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Stewart v. Stewart

Superior Court of Pennsylvania
Apr 19, 1926
88 Pa. Super. 1 (Pa. Super. Ct. 1926)


November 19, 1925.

April 19, 1926.

Divorce — Cruel and barbarous treatment — Attempt to poison — Evidence — Findings of master — Review by court — Act of April 20, 1911, P.L. 71.

The Act of April 20, 1911, P.L. 71, does not confer upon the Master in divorce the power of a Master in equity, nor give his report of the proceedings and opinion in the case the force and effect of the latter's findings of fact.

The Act of 1911 effected no change in the duty of the court below, or of the Appellate Court on appeal, to review the evidence and adjudge whether it established the statutory ground for divorce alleged in the libel.

A decree granting a divorce on the ground of cruel and barbarous treatment, which consisted of an alleged attempt by respondent to poison the libellant, will be reversed, where the charge against the respondent was not clearly established by the evidence.

Appeal No. 265, October T., 1925, by respondent, from decree of C.P. Huntingdon County, May T., 1924, No. 20, in the case of J. Guy Stewart v. Isaphine L. Stewart.


Libel in divorce. Before BAILEY, P.J.

The facts are stated in the opinion of the Superior Court.

The case was referred to James S. Woods, Esq., as Master, who recommended that a divorce be granted. On exceptions to the master's report, the court dismissed the exceptions, and granted a divorce.

Error assigned was the order of the court.

Chas. C. Brewster, for appellant.

Wm. Wallace Chisolm, for appellee.

Argued November 19, 1925.

The learned court below adopted "with reluctance" the recommendation of the master that a divorce be granted the libellant in this case, apparently because he considered the findings of a master to "have equal weight with the verdict of a jury"; and that he was forced to adopt the master's recommendation if there was evidence in the record "upon which the master could reach the conclusion at which he arrived."

The court misconceived the effect to be given the report and recommendation of a master in divorce. The Act of April 20, 1911, P.L. 71, does not confer on the master, whose appointment it authorizes, the same powers as a master in equity nor give his "report of the proceedings and opinion in the case" the force and effect of the latter's findings of fact: Burns v. Burns, 84 Pa. Super. 489, 490. "We have repeatedly held that the report of the master, appointed under the provisions of this statute, is advisory only. It was not intended that judicial functions should in any material degree be relinquished by conducting the proceedings before a master in his office. ..... It still remains the duty of the court to exercise its own independent judgment, as to the law and the facts": Humphreys v. Humphreys, 85 Pa. Super. 488, 490; Micheals v. Micheals, 65 Pa. Super. 464, 466. The Act of 1911 effected no change in the duty of the court below or of this court on appeal, to review the evidence and adjudge whether it does in very truth establish the statutory ground for divorce alleged in the libel: Burns v. Burns, supra; Howe v. Howe, 16 Pa. Super. 193, 195; Giles v. Giles, 80 Pa. Super. 469, 470. "The family relation lies at the foundation of our social system and divorces are not to be granted save for the very cause alleged in the libel, clearly established by evidence": Williams v. Williams, 85 Pa. Super. 473, 478.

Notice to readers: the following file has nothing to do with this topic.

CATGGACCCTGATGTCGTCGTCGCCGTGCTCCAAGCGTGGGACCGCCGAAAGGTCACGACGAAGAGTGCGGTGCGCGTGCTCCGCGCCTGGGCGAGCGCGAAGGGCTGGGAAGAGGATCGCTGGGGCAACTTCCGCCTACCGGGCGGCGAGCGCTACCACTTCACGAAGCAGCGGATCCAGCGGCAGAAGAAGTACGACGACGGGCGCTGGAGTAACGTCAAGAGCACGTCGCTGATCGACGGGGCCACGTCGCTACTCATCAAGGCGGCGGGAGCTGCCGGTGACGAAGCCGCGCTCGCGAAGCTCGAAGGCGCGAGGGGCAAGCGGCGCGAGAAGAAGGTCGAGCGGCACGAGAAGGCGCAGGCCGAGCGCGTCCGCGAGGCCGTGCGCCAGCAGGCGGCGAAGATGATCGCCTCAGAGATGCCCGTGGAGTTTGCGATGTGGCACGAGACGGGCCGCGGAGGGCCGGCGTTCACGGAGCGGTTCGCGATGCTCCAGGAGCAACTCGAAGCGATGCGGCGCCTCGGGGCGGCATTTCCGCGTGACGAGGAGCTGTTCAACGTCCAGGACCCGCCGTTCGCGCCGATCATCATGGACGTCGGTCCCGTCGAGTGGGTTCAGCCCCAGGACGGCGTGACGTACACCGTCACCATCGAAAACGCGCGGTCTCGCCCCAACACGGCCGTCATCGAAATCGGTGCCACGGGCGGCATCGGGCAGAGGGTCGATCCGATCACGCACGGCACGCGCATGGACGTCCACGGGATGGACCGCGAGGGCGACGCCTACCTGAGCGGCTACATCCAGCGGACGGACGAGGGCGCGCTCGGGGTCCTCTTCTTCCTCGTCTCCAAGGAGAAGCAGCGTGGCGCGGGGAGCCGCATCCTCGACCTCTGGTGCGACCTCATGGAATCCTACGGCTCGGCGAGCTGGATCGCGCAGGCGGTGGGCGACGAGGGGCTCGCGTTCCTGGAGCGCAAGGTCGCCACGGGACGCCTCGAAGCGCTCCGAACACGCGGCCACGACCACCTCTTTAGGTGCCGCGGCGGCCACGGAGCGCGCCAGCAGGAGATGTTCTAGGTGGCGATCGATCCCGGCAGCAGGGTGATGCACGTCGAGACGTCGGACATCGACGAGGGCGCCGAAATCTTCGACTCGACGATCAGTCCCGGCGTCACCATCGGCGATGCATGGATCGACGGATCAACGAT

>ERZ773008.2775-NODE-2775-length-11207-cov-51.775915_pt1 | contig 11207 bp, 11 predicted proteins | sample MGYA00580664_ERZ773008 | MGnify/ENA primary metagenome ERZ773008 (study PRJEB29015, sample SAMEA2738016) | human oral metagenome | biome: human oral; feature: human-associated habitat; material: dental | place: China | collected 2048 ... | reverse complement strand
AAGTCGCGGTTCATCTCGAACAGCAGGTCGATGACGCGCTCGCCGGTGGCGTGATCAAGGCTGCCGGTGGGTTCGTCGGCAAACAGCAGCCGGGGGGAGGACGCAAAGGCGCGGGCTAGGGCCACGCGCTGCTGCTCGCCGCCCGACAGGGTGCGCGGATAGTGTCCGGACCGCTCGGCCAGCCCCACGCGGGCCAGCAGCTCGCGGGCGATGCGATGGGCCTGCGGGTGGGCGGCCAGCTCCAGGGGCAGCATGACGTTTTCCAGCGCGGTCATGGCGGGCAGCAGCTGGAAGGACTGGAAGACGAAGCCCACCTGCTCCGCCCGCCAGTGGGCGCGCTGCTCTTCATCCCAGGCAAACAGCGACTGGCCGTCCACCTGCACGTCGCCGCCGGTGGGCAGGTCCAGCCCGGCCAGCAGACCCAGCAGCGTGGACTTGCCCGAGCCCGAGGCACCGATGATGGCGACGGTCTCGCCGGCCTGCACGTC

The ground for divorce alleged in the libel was cruel and barbarous treatment; the specific act charged, attempted poisoning of the libellant.

Owing to the old age of respondent's mother and the consequent necessity of having some one look after her, the libellant and respondent broke up housekeeping in the spring of 1923 and went to board with respondent's mother. In October of that year the libellant became unreasonably provoked because he was asked to pay his board in the middle of the month instead of at the end, and left the house and went to board with his sister nearby. His wife and her mother went to Ohio on a visit and while they were away he complained of some stomach trouble; writing, in several letters to his wife in November and December, "I am knocked out in my stomach"; and "I have been on the rinky dink." On her return home at the end of the year libellant lived with her for four or five days, until his mother-in-law arrived and then went back to his sister's. His general health was not good. Baker's bread did not agree with him. His wife baked her own bread; he liked it and asked her to send him over some home-made bread. She baked about every week and sent him a loaf of each baking. On January 9, 1924, she sent him a loaf, some of which he ate with milk. He became sick that night. Libellant's nephew also ate of it, without any harmful effects. Some ill feeling existed, or sprang up, between his sister and the respondent. The latter was not allowed to see her husband alone, and resented it. When respondent sent over her next loaf, libellant's sister had her son take it with the "heel" of the first loaf to a local chemist for analysis to see if it contained poison. He first reported that the analysis showed a very small residue of alkaloid or alkaloids, which could not be identified because of the small amount; but a few days later reported that it contained traces of atropine. Respondent's next loaf was likewise sent by libellant's sister to the chemist, who reported tests for atropine, strychnine, etc, without success, but that a test for meconic acid showed the presence of morphine. Libellant's condition grew so bad that on January 26 a doctor was called in, to whom the sister communicated her suspicions, notwithstanding the fact that libellant had eaten none of respondent's broad for over two weeks. The doctor testified that libellant's symptoms might have been due to disease or might possibly have been caused by drugs, particularly atropine and strychnine. He thus described the symptoms referred to: The patient's muscles were twitching and he could not talk very well; his heart was more or less excited and he was not able to control his muscles; he complained of more or less dryness of the throat and mouth, but the pupils of his eyes were practically normal. Thereafter every loaf of bread respondent sent her husband was taken to the chemist. He reported that the loaf delivered January 31st showed no trace of any alkaloid; that delivered February 8th showed atropine; that deliered February 15th showed no alkaloid; that delivered February 21st showed traces of strychnine and morphine.